Even after missing another important endorsement, Rep. Mo Brooks (R-Ala.) has a chance in the race for Alabama’s Senate Republican primary against Katie Britt.
In the months before the Alabama primary, Brooks, Britt, and Mike Durant were in a three-way race to be the Republican candidate for the state’s open U.S. Senate seat. Although Britt has consistently led, Durant and Brooks had fairly strong support.
Then, Brooks encountered a punishing blow to his campaign when former President Donald Trump withdrew his endorsement. Trump said Brooks triggered the withdrawal with a speech in which he asked voters to focus on the next election instead of continuing to debate about the 2020 election.
“Mo Brooks of Alabama made a horrible mistake recently when he went ‘woke’ and stated, referring to the 2020 Presidential Election Scam, ‘Put that behind you, put that behind you,’ despite the fact that the election was rife with fraud and irregularities,” Trump said at the time.
In the aftermath of the withdrawal of Trump’s endorsement, Brooks’s poll numbers suffered. But the longtime congressman was able to recover, eventually passing Durant and entering a run-off with Britt. But Brooks suffered another blow after Durant, who had signaled he would back Brooks, opted to endorse neither candidate.
Polls now suggest that Britt has the upper hand. Although she didn’t reach the 50 percent of the vote required to avoid a run-off, she did get 45 percent to Brooks’s 29 percent.
Britt’s performance so far is all the more impressive because this campaign is her first. So far, she has raised $7.4 million, according to Federal Election Commission figures.
Britt has also received significant support from political action committees (PAC) affiliated with Senate Minority Leader Sen. Mitch McConnel (R-Ky.). Groups from outside Alabama have spent nearly $20 million to campaign for Britt.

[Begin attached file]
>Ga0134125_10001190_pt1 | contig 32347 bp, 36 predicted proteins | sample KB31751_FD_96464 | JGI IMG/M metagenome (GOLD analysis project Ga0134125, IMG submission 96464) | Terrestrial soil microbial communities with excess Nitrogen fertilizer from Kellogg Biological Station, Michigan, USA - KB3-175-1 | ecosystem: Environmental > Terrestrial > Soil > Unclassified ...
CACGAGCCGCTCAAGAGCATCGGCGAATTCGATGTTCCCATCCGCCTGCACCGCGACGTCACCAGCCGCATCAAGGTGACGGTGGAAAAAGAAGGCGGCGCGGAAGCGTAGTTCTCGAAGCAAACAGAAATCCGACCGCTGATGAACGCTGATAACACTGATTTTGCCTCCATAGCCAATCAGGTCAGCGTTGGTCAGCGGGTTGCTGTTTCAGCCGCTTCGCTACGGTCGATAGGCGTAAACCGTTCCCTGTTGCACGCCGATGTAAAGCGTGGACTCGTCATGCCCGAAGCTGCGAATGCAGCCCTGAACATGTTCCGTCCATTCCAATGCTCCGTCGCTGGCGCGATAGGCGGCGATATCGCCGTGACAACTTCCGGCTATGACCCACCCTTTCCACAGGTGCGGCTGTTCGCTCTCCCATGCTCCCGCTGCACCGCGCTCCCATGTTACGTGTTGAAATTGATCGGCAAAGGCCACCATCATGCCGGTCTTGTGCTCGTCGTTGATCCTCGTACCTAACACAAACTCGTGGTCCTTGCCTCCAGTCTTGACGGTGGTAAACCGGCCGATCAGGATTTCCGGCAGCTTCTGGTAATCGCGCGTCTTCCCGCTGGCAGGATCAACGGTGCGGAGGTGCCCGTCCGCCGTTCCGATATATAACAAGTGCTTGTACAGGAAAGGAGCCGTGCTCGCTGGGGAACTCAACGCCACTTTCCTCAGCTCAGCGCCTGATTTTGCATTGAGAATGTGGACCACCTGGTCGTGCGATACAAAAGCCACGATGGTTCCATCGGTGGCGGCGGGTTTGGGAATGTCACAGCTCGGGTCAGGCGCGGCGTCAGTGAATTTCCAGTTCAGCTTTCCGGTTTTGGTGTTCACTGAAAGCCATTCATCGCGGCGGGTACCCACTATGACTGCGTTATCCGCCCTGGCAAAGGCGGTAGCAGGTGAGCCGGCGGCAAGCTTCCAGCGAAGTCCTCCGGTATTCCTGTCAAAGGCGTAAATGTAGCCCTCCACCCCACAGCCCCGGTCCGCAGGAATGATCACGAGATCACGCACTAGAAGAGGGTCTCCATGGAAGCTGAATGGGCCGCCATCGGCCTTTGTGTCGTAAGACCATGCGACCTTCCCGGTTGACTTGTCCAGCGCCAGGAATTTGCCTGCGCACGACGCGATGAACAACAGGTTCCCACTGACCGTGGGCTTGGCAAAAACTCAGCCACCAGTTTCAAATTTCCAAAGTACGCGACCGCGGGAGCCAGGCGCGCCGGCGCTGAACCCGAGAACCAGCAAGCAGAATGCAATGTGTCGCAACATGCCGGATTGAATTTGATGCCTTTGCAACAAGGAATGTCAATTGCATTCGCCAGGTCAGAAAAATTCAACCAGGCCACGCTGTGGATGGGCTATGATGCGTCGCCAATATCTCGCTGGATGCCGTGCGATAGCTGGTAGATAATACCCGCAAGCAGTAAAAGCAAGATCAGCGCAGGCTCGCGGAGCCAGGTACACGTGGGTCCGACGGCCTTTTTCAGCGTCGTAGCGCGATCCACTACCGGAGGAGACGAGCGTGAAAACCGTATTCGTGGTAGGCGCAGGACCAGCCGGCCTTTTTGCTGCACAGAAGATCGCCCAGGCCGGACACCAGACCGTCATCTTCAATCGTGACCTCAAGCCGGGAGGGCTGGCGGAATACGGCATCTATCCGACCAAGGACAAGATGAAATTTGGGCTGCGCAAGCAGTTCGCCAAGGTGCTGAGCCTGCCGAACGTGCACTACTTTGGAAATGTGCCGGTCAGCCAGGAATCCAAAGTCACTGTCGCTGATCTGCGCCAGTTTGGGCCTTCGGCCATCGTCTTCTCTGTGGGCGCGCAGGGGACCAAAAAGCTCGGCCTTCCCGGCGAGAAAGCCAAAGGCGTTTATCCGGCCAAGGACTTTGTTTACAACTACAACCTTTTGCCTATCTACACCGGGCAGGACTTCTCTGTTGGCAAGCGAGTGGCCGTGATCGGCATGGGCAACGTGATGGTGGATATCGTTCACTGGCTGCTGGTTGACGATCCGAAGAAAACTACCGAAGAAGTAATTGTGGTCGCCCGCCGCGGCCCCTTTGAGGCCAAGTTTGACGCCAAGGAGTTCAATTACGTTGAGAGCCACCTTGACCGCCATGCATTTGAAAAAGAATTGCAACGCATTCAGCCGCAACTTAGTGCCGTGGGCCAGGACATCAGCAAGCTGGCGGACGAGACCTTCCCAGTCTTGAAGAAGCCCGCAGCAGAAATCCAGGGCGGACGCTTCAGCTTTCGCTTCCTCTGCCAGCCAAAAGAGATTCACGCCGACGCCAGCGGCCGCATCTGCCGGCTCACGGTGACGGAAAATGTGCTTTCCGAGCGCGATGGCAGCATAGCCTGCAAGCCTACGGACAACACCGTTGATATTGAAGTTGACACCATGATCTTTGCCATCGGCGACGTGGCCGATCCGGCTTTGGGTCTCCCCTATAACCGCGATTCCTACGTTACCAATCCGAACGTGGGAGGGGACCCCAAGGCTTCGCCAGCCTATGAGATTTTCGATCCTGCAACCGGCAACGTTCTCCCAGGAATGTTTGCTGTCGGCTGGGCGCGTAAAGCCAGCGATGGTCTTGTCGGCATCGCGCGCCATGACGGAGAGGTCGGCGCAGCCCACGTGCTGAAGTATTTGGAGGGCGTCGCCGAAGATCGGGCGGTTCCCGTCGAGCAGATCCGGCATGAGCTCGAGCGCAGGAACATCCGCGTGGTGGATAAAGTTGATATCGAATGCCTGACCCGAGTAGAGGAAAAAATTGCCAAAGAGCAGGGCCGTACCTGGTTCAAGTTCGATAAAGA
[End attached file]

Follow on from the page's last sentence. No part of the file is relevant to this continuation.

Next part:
Brooks has raised $3.1 million so far.
On the night of the primary election, one of Brooks’s first actions on receiving the results was to praise Durant, criticize Britt for running attack ads, and talk with Durant on the phone.
That night, it seemed like Brooks had a good chance of getting an endorsement from Durant.
Durant told local television that he would “absolutely” support Brooks against Britt.
But Durant has now announced that he won’t endorse either of the two candidates. He said Brooks has “been in the public office for 40 years” and that Britt was both unethical and “really not qualified.”
“That’s what people have to decide. Unfortunately, it’s not a great option,” Durant told the Associated Press.
Once again, Brooks lost what seemed like a guaranteed endorsement.
After this setback, Brooks has asked Trump for his endorsement again. Even after losing Trump’s endorsement, Brooks continued to use campaign slogans such as “Make America Great Again.”
A poll commissioned by a pro-Britt group shows Britt leading 54.6 percent to Brooks’ 36.4 percent, with 9 percent undecided.